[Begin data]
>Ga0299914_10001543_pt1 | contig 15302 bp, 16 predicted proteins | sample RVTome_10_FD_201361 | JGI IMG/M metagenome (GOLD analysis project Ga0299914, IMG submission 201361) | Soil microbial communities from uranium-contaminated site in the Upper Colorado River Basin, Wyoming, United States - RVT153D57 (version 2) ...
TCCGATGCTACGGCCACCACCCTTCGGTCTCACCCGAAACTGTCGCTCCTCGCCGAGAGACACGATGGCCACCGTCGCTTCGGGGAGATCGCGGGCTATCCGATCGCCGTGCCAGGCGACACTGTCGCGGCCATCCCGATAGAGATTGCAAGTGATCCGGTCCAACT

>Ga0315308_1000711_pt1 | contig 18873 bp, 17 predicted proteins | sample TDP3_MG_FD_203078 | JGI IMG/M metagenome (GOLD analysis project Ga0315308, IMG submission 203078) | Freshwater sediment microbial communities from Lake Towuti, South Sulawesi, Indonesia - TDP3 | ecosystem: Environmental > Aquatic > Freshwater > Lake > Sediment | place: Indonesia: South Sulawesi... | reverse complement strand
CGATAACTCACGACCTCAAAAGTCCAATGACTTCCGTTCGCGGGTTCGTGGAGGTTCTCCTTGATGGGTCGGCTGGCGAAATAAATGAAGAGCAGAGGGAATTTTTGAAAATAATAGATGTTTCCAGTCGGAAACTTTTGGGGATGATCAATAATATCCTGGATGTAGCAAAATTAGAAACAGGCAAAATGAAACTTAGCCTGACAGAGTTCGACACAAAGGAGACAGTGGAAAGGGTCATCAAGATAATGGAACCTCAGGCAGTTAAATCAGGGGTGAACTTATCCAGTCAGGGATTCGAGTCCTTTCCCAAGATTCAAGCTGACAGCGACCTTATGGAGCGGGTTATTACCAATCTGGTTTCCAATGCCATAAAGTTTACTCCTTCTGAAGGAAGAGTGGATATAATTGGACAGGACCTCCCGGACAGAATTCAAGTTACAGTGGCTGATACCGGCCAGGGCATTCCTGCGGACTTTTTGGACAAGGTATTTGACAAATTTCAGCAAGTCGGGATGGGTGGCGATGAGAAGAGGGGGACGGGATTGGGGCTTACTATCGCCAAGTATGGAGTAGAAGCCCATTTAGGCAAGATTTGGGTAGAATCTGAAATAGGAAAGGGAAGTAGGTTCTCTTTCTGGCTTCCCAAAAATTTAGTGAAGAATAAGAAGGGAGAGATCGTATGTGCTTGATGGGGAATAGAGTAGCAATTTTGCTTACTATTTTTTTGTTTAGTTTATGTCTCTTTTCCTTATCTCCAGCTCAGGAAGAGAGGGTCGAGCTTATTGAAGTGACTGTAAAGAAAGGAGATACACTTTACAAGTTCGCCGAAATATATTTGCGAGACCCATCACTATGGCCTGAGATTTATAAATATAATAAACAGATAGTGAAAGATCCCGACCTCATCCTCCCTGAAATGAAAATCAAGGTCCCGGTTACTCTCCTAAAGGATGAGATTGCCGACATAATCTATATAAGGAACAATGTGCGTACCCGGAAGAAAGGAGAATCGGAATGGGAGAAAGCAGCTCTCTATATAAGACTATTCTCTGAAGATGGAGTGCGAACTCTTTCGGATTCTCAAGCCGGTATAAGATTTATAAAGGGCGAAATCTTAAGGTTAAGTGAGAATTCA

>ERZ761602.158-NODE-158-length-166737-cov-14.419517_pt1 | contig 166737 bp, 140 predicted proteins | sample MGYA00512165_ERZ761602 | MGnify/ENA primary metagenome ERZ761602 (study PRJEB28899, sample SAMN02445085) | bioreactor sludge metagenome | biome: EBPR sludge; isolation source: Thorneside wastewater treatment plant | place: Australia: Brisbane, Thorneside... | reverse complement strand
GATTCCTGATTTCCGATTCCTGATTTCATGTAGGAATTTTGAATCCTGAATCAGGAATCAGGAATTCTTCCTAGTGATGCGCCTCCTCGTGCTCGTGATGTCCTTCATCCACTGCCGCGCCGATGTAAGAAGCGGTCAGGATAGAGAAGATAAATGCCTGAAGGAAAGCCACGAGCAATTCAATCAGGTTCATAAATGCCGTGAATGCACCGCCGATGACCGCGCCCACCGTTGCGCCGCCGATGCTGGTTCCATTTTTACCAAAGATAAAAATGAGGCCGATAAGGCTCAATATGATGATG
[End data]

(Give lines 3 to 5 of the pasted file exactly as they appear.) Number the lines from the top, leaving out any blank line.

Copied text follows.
>Ga0315308_1000711_pt1 | contig 18873 bp, 17 predicted proteins | sample TDP3_MG_FD_203078 | JGI IMG/M metagenome (GOLD analysis project Ga0315308, IMG submission 203078) | Freshwater sediment microbial communities from Lake Towuti, South Sulawesi, Indonesia - TDP3 | ecosystem: Environmental > Aquatic > Freshwater > Lake > Sediment | place: Indonesia: South Sulawesi... | reverse complement strand
CGATAACTCACGACCTCAAAAGTCCAATGACTTCCGTTCGCGGGTTCGTGGAGGTTCTCCTTGATGGGTCGGCTGGCGAAATAAATGAAGAGCAGAGGGAATTTTTGAAAATAATAGATGTTTCCAGTCGGAAACTTTTGGGGATGATCAATAATATCCTGGATGTAGCAAAATTAGAAACAGGCAAAATGAAACTTAGCCTGACAGAGTTCGACACAAAGGAGACAGTGGAAAGGGTCATCAAGATAATGGAACCTCAGGCAGTTAAATCAGGGGTGAACTTATCCAGTCAGGGATTCGAGTCCTTTCCCAAGATTCAAGCTGACAGCGACCTTATGGAGCGGGTTATTACCAATCTGGTTTCCAATGCCATAAAGTTTACTCCTTCTGAAGGAAGAGTGGATATAATTGGACAGGACCTCCCGGACAGAATTCAAGTTACAGTGGCTGATACCGGCCAGGGCATTCCTGCGGACTTTTTGGACAAGGTATTTGACAAATTTCAGCAAGTCGGGATGGGTGGCGATGAGAAGAGGGGGACGGGATTGGGGCTTACTATCGCCAAGTATGGAGTAGAAGCCCATTTAGGCAAGATTTGGGTAGAATCTGAAATAGGAAAGGGAAGTAGGTTCTCTTTCTGGCTTCCCAAAAATTTAGTGAAGAATAAGAAGGGAGAGATCGTATGTGCTTGATGGGGAATAGAGTAGCAATTTTGCTTACTATTTTTTTGTTTAGTTTATGTCTCTTTTCCTTATCTCCAGCTCAGGAAGAGAGGGTCGAGCTTATTGAAGTGACTGTAAAGAAAGGAGATACACTTTACAAGTTCGCCGAAATATATTTGCGAGACCCATCACTATGGCCTGAGATTTATAAATATAATAAACAGATAGTGAAAGATCCCGACCTCATCCTCCCTGAAATGAAAATCAAGGTCCCGGTTACTCTCCTAAAGGATGAGATTGCCGACATAATCTATATAAGGAACAATGTGCGTACCCGGAAGAAAGGAGAATCGGAATGGGAGAAAGCAGCTCTCTATATAAGACTATTCTCTGAAGATGGAGTGCGAACTCTTTCGGATTCTCAAGCCGGTATAAGATTTATAAAGGGCGAAATCTTAAGGTTAAGTGAGAATTCA

>ERZ761602.158-NODE-158-length-166737-cov-14.419517_pt1 | contig 166737 bp, 140 predicted proteins | sample MGYA00512165_ERZ761602 | MGnify/ENA primary metagenome ERZ761602 (study PRJEB28899, sample SAMN02445085) | bioreactor sludge metagenome | biome: EBPR sludge; isolation source: Thorneside wastewater treatment plant | place: Australia: Brisbane, Thorneside... | reverse complement strand